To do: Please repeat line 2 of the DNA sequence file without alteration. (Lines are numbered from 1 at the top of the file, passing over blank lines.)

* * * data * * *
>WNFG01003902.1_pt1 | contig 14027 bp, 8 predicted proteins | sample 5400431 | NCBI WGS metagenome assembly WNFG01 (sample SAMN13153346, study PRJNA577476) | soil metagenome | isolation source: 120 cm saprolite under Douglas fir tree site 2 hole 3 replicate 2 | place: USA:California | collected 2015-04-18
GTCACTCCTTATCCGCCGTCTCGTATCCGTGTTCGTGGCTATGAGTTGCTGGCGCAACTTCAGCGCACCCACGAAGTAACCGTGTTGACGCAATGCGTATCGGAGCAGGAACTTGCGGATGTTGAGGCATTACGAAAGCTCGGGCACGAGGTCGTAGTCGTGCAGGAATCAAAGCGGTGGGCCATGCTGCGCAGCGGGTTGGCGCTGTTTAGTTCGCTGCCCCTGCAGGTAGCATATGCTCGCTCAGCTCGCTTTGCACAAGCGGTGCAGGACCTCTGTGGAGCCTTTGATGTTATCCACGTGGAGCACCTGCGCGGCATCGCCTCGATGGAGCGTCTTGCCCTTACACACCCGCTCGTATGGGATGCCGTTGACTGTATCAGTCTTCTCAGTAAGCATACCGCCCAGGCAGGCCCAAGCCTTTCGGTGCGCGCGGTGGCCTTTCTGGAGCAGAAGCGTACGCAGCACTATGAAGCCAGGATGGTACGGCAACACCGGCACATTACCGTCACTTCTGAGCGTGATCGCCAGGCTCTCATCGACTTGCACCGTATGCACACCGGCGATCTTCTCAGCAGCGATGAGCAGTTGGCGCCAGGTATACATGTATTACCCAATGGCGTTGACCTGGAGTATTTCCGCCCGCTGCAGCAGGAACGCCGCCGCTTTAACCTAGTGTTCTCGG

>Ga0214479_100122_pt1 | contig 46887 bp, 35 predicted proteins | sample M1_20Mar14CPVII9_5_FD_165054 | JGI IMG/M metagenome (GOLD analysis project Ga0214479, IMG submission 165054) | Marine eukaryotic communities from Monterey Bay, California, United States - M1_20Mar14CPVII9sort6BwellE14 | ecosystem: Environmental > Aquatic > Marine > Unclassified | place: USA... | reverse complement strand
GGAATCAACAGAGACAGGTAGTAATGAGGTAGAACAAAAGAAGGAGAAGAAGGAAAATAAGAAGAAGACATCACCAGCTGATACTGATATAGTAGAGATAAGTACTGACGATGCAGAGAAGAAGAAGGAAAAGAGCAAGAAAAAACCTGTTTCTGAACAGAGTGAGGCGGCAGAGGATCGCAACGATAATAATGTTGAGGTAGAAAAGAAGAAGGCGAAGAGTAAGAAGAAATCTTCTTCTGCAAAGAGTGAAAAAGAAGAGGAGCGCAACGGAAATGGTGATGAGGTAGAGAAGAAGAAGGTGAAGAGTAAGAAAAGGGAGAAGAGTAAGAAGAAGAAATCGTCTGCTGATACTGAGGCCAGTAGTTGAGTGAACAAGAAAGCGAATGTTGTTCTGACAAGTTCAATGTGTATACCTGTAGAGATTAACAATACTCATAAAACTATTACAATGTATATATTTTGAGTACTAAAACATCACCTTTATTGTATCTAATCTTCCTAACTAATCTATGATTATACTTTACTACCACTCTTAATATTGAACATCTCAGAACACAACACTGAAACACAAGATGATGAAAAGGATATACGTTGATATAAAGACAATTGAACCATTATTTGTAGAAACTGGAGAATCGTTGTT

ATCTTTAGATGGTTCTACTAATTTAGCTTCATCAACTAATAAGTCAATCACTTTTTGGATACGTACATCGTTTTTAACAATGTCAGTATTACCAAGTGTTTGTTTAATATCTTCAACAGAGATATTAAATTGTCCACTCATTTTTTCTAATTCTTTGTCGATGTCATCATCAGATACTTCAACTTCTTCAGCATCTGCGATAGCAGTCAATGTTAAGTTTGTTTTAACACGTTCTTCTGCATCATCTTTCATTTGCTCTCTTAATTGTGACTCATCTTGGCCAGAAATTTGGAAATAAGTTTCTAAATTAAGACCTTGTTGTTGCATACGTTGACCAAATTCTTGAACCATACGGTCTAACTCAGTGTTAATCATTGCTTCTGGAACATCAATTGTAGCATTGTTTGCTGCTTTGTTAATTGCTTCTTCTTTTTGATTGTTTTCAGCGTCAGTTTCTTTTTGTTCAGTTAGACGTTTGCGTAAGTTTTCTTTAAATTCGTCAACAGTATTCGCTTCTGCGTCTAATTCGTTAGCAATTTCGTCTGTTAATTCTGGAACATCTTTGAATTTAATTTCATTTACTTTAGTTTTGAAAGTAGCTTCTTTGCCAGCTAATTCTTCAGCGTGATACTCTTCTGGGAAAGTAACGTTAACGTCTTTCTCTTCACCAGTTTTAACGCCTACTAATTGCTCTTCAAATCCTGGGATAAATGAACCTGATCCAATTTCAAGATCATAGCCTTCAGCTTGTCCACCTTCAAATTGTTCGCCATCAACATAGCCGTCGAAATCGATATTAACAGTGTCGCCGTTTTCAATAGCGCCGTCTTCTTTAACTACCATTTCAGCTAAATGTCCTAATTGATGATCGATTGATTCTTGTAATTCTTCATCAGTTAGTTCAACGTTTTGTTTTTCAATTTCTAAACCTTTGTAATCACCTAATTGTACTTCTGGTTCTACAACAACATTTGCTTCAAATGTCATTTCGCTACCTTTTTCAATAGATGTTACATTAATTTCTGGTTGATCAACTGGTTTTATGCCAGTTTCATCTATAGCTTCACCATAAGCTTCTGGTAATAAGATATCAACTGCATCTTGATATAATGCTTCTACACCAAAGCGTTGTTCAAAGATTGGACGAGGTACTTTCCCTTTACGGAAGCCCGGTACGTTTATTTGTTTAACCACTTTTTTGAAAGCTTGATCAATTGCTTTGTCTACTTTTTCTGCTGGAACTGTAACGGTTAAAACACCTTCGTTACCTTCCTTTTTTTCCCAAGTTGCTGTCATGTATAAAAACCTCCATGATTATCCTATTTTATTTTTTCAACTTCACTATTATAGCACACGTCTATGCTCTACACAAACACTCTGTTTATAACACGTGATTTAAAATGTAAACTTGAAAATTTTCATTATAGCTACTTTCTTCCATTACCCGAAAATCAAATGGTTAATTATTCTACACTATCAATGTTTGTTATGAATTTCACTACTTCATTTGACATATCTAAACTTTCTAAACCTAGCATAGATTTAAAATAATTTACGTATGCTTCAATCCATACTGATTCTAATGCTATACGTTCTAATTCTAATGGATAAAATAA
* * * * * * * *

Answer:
GTCACTCCTTATCCGCCGTCTCGTATCCGTGTTCGTGGCTATGAGTTGCTGGCGCAACTTCAGCGCACCCACGAAGTAACCGTGTTGACGCAATGCGTATCGGAGCAGGAACTTGCGGATGTTGAGGCATTACGAAAGCTCGGGCACGAGGTCGTAGTCGTGCAGGAATCAAAGCGGTGGGCCATGCTGCGCAGCGGGTTGGCGCTGTTTAGTTCGCTGCCCCTGCAGGTAGCATATGCTCGCTCAGCTCGCTTTGCACAAGCGGTGCAGGACCTCTGTGGAGCCTTTGATGTTATCCACGTGGAGCACCTGCGCGGCATCGCCTCGATGGAGCGTCTTGCCCTTACACACCCGCTCGTATGGGATGCCGTTGACTGTATCAGTCTTCTCAGTAAGCATACCGCCCAGGCAGGCCCAAGCCTTTCGGTGCGCGCGGTGGCCTTTCTGGAGCAGAAGCGTACGCAGCACTATGAAGCCAGGATGGTACGGCAACACCGGCACATTACCGTCACTTCTGAGCGTGATCGCCAGGCTCTCATCGACTTGCACCGTATGCACACCGGCGATCTTCTCAGCAGCGATGAGCAGTTGGCGCCAGGTATACATGTATTACCCAATGGCGTTGACCTGGAGTATTTCCGCCCGCTGCAGCAGGAACGCCGCCGCTTTAACCTAGTGTTCTCGG